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OpEdNews Op Eds    H3'ed 8/22/20

Reasons for Optimism in Biden/Harris

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Democratic 2020 hopefuls Biden, Harris
Democratic 2020 hopefuls Biden, Harris
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Long-time political pundit David Sirota makes the pessimistic case for a Biden presidency:

Right now, if you are following politics at all, you are asked to feel chipper and energized. We are expected no, required to conjure 2008-level enthusiasm during this even darker time than the financial crisis, all so that we can move into a new, glorious moment of Hope™.

Enthusiasm, though, comes from the assumption that the process is authentic and that what we're told by our leaders is real. But that feeling has waned, because there is no pretense. For all the high-minded rhetoric, everyone on all sides of this situation and I mean literally everyone knows that Democratic politics today is more about brand and pantomime than about power and legislative action. You may not say it out loud, you may not like thinking about it but I'm not telling you anything you don't know, because somewhere deep down in there, everyone senses the fraudulence at hand.

Sirota's article is worth reading in full.

But I think his reasoning is too glum.

First, many of Trump's "accomplishments" were done by executive order, and Biden can unorder those in his first few weeks.

Second, the big tax cut Trump passed can be rolled back if the Republicans lose the Senate by just 3 seats. McConnell himself is trailing Amy McGrath in the latest polls, and just losing him is almost as consequential as defeating Trump.

Third, many of Biden's current positions are actually a lot more progressive than either Sirota or the Democratic platform admits. Biden wants to lower Medicare to 60-year olds, to make the capital gains tax rate equal to the income tax rate, to support a raft of climate change defeating measures that are short of the impossible green new deal, but still far beyond anything any previous administration has even attempted, including Obama's (the Paris agreement is a red herring, whose goals are voluntary and largely unmet even by those countries that signed on so far; much of what Biden supports goes beyond that anyway).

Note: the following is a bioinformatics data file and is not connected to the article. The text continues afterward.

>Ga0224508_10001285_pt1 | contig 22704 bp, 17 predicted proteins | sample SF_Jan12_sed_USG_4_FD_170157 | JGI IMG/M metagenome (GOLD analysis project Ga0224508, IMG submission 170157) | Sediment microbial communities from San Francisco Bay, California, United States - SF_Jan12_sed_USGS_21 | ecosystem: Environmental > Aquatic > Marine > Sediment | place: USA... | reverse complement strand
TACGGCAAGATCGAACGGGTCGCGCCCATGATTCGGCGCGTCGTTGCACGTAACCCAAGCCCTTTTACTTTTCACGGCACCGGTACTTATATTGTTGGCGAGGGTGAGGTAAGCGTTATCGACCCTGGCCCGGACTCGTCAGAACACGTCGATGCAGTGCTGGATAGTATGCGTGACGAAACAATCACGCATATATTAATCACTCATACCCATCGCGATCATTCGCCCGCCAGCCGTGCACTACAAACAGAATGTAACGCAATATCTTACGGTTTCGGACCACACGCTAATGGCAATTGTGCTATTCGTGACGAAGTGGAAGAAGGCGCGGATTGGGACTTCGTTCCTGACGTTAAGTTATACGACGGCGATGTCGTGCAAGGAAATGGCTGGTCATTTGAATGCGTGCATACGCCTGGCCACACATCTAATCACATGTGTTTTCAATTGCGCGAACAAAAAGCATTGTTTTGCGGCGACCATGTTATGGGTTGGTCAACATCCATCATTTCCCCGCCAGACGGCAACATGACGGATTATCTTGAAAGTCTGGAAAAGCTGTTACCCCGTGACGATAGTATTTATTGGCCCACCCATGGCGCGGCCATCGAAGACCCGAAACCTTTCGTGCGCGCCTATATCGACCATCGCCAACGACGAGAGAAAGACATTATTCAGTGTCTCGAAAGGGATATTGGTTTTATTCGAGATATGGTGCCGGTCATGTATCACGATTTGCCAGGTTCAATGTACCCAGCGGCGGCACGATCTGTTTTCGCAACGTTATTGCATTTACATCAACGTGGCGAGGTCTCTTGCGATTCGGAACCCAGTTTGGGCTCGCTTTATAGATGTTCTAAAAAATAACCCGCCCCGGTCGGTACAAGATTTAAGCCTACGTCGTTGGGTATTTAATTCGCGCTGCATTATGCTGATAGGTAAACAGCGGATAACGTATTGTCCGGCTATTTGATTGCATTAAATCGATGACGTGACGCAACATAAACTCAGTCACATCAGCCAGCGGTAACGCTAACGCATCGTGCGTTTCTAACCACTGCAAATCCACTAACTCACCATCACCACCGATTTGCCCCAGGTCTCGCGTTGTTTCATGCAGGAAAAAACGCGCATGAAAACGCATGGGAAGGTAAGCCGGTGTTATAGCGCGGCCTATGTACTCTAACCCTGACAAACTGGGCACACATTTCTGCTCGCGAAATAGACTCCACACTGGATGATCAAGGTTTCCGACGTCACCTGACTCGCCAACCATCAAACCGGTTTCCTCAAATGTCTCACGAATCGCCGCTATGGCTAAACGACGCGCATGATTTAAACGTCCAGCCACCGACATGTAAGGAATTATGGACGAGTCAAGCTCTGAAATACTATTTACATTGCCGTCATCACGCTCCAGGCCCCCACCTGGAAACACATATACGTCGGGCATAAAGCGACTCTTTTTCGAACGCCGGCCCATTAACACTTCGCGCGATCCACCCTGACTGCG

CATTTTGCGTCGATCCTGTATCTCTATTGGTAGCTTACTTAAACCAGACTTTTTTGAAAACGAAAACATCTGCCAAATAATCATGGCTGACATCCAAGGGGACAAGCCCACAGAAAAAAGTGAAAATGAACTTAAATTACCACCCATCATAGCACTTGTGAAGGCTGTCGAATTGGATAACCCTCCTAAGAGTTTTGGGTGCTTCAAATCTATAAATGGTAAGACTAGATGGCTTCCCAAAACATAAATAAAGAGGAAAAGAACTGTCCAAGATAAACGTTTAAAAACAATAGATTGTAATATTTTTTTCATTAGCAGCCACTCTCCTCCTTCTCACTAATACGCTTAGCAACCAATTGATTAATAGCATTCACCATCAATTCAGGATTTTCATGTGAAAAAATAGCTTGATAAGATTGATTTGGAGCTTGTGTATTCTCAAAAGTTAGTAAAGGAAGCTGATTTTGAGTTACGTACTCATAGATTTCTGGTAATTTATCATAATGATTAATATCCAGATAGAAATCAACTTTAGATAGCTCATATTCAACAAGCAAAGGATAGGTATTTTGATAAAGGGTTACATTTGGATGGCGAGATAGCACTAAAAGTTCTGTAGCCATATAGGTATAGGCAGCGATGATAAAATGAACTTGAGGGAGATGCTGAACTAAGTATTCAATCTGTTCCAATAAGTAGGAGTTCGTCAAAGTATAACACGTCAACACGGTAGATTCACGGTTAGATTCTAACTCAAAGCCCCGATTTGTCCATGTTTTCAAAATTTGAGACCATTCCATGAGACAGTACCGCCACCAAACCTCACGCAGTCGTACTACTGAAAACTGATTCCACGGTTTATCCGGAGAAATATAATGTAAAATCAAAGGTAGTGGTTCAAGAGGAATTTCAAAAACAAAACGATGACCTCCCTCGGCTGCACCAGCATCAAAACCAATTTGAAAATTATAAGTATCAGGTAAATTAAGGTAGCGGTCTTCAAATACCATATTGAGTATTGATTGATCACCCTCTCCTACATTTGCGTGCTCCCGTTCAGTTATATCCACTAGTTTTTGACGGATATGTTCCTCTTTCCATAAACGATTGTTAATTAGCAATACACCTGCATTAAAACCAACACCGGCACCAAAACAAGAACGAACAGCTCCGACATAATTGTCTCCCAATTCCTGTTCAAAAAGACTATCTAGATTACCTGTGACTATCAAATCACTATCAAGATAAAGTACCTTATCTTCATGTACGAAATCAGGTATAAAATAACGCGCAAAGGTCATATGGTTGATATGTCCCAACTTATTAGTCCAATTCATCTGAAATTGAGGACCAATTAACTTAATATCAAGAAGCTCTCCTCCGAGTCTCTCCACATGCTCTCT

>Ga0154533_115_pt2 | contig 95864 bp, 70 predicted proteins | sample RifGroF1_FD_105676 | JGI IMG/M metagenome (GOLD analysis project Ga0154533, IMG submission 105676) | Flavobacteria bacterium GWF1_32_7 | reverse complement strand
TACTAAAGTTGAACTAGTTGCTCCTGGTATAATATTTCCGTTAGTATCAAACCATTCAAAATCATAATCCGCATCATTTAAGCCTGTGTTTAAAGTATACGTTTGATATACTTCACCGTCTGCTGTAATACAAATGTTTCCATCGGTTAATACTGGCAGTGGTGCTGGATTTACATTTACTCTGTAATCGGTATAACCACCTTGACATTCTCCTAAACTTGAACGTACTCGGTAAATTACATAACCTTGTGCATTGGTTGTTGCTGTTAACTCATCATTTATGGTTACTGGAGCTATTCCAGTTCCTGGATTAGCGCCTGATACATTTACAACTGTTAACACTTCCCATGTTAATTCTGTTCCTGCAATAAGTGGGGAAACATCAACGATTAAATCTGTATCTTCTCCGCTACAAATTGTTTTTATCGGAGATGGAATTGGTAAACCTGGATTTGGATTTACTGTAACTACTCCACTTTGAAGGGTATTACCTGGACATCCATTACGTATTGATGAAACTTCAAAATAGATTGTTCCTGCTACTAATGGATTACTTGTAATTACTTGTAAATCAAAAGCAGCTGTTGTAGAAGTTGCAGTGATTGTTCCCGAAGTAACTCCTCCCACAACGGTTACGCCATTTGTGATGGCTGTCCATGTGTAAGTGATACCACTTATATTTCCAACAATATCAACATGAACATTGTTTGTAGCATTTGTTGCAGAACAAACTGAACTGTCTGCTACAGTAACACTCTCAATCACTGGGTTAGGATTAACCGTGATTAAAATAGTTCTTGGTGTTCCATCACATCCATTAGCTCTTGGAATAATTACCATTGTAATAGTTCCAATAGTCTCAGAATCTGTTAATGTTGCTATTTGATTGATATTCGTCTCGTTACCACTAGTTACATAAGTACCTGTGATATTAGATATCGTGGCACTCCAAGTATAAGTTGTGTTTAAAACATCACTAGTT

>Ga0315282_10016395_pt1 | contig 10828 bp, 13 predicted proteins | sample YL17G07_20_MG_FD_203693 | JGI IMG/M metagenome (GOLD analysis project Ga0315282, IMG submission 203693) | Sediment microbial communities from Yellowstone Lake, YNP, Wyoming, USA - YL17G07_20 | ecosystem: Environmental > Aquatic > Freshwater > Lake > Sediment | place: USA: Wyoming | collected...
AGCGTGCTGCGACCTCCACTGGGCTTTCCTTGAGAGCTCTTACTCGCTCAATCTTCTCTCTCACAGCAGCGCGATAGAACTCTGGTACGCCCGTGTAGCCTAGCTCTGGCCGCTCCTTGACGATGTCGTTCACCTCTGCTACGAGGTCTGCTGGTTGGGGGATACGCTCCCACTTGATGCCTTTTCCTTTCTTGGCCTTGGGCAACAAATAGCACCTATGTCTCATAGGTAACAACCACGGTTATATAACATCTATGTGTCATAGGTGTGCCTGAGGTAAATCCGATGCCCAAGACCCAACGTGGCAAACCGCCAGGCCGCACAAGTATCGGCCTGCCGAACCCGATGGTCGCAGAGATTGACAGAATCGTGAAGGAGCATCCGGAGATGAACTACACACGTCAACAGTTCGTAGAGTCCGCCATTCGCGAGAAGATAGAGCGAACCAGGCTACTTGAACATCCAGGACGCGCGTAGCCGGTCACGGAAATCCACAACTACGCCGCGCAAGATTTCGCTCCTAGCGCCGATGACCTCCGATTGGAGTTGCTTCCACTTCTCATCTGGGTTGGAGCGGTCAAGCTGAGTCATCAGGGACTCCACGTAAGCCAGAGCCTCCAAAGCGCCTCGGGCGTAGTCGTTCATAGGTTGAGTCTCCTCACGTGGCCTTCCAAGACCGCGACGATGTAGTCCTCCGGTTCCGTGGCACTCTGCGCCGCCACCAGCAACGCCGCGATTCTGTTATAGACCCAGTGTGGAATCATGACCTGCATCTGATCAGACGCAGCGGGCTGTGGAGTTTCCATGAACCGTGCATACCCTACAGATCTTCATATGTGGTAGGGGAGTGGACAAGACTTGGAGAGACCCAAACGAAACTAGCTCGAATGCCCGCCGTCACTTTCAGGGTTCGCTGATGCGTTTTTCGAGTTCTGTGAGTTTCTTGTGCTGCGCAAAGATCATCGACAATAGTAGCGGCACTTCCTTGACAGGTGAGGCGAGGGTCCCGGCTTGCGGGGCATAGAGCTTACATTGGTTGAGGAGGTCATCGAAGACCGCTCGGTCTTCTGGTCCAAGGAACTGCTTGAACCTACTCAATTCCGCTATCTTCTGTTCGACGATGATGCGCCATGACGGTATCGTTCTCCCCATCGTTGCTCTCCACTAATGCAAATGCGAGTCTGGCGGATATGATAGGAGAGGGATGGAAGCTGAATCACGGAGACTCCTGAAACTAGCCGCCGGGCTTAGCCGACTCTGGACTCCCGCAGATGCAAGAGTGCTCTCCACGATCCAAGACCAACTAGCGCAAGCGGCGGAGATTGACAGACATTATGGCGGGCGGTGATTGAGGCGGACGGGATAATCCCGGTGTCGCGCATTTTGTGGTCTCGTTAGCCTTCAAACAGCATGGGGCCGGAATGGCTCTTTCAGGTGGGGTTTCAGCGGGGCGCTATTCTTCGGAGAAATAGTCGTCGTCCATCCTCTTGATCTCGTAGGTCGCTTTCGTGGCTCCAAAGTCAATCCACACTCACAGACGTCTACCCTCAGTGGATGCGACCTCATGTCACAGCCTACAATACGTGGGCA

It's true that Biden's cabinet will be stuffed with establishment figures, but even the establishment, including him, has learned something over the last few decades, especially the one just passed, so dragging out the decades-old policies is not that meaningful. After all, Bill Clinton supported the Defense Of Marriage Act (DOMA) and repealed Glass-Steagall. Would any Democrat do that today? Sanders and the progressives actually have pulled the party left, and he and the newcomer progressives are still there, ready to pull Biden left the day after the election. I'm more worried that

A) the Senate will stay Red, and/or

B) that Trump will win a majority-less election as he did last time, or simply refuse to leave, triggering a constitutional crisis that leaves Biden with an unclear mandate even if he prevails. (Did you hear Biden promise to make mask-wearing a federal law in his acceptance speech? That alone is enough to trigger a revolution these days).